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Politics and Second Life: Virtual Lobbying

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I went virtual the other day and ended up in real life on CNN. Things like that can happen when you teleport into the Virtual Capitol Hill at Second Life, the online virtual world site where users create their own universes.

The Internet has already brought e-mail, fund raising, blogs and virtual grassroots movements to political campaigns. In a virtual world, all those elements come into play with — oddly enough — a human touch.

Clear Ink, a Berkeley, Calif.-based Internet marketing firm, owns and developed the virtual Capitol Hill space in Second Life with “some” financial help from Sun. Steve Nelson, the 50-person firm’s executive vice president and chief strategy officer, said the business model is not to rent out the space but to make it available for political forums.

“The purpose of virtual Capitol Hill is to encourage bi-partisan civic discussion. We welcome members of Congress, policymakers, press and the public to participate in these ongoing discussions,” he said. “It’s a ticket to participate in the democratic process wherever — or whoever — you may be.

“After an hour or so, you have a memory of being in a place with these people,” he added. “That’s what going to make this medium work.”

The by-invitation only event Jan. 4 was a forum for U.S. Rep. George Miller, chairman of the Democratic Policy Committee and first-ever congressman to make an appearance “in-world” at Second Life, to present the party’s agenda for the 110th Congress. The forum was in real time, but nothing before our eyes was real: an imagined place full of imagined people doing real things.

And I was one of them. I was the avatar named Tofusticks Chaplin aimlessly floating high above the splendid 3-D structure of the U.S. House chamber.

Roy Mark is Tofusticks Chaplin.

Avatars, for those of you with your feet firmly planted in the real world, are Second Life users’ 3-D representations of themselves fashioned from a small array of body types, features and clothing. I chose the boy-next-door look since they didn’t have a standard issue old-balding-guy-with-a-gray beard.

As Tofusticks soared overhead, about 70 other avatars waited below for Miller’s appearance. The avatars — randomly, haplessly — bumped into walls, lit their hair on fire or flew smack into the two jumbo screens that were live-streaming Speaker of the House Nancy Pelosi’s swearing-in ceremony.

Tofusticks could sympathize with the other newbies’ clumsy movements. He just didn’t know how to stop flying. He wanted to sit on the virtual ground floor of what might well become the Internet’s next big impact on the political process. Oh look, a “Stop Flying” button! He landed with a thump.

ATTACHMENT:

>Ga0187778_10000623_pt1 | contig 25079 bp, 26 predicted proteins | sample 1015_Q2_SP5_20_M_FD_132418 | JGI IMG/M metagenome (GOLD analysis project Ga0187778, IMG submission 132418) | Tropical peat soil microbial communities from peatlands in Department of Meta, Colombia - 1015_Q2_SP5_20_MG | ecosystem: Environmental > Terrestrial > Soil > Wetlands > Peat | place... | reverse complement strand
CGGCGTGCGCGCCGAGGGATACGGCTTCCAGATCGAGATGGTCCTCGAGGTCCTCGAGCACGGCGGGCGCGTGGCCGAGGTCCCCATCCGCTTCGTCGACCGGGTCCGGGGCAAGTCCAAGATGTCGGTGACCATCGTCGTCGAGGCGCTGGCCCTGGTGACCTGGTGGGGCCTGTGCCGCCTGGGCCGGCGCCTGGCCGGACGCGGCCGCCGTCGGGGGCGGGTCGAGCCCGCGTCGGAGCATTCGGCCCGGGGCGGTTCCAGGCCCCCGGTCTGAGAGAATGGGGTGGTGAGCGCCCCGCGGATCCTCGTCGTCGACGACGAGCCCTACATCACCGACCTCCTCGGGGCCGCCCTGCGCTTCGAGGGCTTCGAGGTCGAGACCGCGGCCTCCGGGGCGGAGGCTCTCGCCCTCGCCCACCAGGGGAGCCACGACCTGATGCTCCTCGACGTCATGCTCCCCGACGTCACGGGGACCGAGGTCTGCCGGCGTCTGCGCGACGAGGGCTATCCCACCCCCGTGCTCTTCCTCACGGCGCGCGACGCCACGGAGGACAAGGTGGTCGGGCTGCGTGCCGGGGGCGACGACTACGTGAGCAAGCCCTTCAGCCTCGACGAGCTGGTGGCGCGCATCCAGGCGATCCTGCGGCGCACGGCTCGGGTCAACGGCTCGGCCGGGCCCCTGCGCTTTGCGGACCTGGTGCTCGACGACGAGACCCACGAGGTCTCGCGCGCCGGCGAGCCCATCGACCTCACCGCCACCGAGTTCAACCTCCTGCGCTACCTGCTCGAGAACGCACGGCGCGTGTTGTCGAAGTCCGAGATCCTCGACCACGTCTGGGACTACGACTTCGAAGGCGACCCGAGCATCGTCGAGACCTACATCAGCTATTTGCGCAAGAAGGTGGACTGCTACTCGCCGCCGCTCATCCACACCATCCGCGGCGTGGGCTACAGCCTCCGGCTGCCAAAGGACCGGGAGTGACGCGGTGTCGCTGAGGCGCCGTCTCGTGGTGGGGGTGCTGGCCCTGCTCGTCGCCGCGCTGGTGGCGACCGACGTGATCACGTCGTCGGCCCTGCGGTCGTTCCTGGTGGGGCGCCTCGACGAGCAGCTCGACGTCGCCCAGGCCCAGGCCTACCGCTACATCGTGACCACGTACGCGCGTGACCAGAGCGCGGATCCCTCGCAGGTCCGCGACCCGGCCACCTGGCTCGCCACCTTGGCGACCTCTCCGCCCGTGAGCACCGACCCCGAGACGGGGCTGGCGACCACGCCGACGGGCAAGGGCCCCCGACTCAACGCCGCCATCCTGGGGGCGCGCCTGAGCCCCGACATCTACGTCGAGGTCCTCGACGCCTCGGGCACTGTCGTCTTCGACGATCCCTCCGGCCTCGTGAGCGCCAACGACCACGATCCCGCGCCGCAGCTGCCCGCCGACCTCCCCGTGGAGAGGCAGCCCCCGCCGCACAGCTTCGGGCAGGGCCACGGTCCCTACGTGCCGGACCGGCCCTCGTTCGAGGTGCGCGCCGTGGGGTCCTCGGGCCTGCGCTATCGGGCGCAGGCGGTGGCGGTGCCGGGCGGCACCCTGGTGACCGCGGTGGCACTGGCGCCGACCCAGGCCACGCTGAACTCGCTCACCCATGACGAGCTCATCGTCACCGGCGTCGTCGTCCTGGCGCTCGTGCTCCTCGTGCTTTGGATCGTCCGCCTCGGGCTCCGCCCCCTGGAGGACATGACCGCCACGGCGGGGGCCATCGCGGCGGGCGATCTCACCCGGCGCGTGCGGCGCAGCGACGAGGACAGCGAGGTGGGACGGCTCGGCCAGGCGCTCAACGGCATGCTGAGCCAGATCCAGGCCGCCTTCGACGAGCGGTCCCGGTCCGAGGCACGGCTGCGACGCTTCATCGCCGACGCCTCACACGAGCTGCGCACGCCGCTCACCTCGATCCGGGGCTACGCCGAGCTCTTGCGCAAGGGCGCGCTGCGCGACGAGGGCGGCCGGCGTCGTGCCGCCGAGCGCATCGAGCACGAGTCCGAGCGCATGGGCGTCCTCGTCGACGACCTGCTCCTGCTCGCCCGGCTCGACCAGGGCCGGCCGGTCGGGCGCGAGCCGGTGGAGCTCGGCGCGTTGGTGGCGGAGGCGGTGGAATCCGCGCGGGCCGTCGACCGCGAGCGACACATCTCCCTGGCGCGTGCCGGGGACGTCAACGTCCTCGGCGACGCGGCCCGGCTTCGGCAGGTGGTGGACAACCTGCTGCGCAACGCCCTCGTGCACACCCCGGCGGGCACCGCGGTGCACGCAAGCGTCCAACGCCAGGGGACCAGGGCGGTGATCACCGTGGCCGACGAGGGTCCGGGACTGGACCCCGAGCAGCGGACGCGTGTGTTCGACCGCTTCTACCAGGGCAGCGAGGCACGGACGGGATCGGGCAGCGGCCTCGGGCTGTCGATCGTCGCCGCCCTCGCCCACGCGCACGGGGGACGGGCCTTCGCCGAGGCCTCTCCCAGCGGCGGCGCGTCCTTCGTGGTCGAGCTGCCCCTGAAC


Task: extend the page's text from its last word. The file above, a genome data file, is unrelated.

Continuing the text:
While I tried to make Tofusticks sit, Congressman Miller’s avatar, created by Nelson, walked into the chamber with moves, including a quick fly-around, as smooth as a Second Life veteran.

“I’m the canary in the coal mine,” Miller told the audience. “Second Life is the next frontier and hopefully other members will use it to expand the [public’s] interest and participation in Congress. I’m going to report back to my colleagues about how all this works.”

Miller and Nelson were in a Capitol Hill office building glued to a computer screen, controlling Miller’s avatar. The other avatars were doing the same thing, wherever they were in the real world. “I took over his hand gestures and things like that and just let him talk,” Nelson said.

George Miller Second Life
A Second Life for Rep. Miller.
Source: Clear Ink

Nancy Scola, a former aide to Rep. Henry Waxman (D-Calif.), recently wrote an essay (PDF file) for George Washington University’s Institute for Politics, Democracy and the Internet about the social uses of Second Life.

She was also a policy adviser to Virginia’s Mark Warner for whom she coordinated an appearance in Second Life.

Scola imagines a virtual world where campaign volunteers go for training to view videos on a campaign, candidates make appearances and, perhaps most importantly, money is raised.

“In the real world we might say that we are only limited by our imagination,” she wrote. “In the political context, Second Life’s most obvious benefit is one of geography. Virtual locations are not tied to any offline place. Participants don’t have to be proximate; in fact, it matters not a whit if they are or not.

“For all the up-ending of traditional presidential politics brought by MeetUp in 2004, that model still required that Howard Dean’s supporters be located in the same city or town as one another. Second Life changes that.”

Second Life’s influence on the political landscape remains to be seen.

If Miller has anything to do with it, the virtual world will play a big role in the fast-approaching 2008 election and the political events leading up to it. For now, it’s gearing up, even making it to CNN.

This article was first published on To read the full article, click here.

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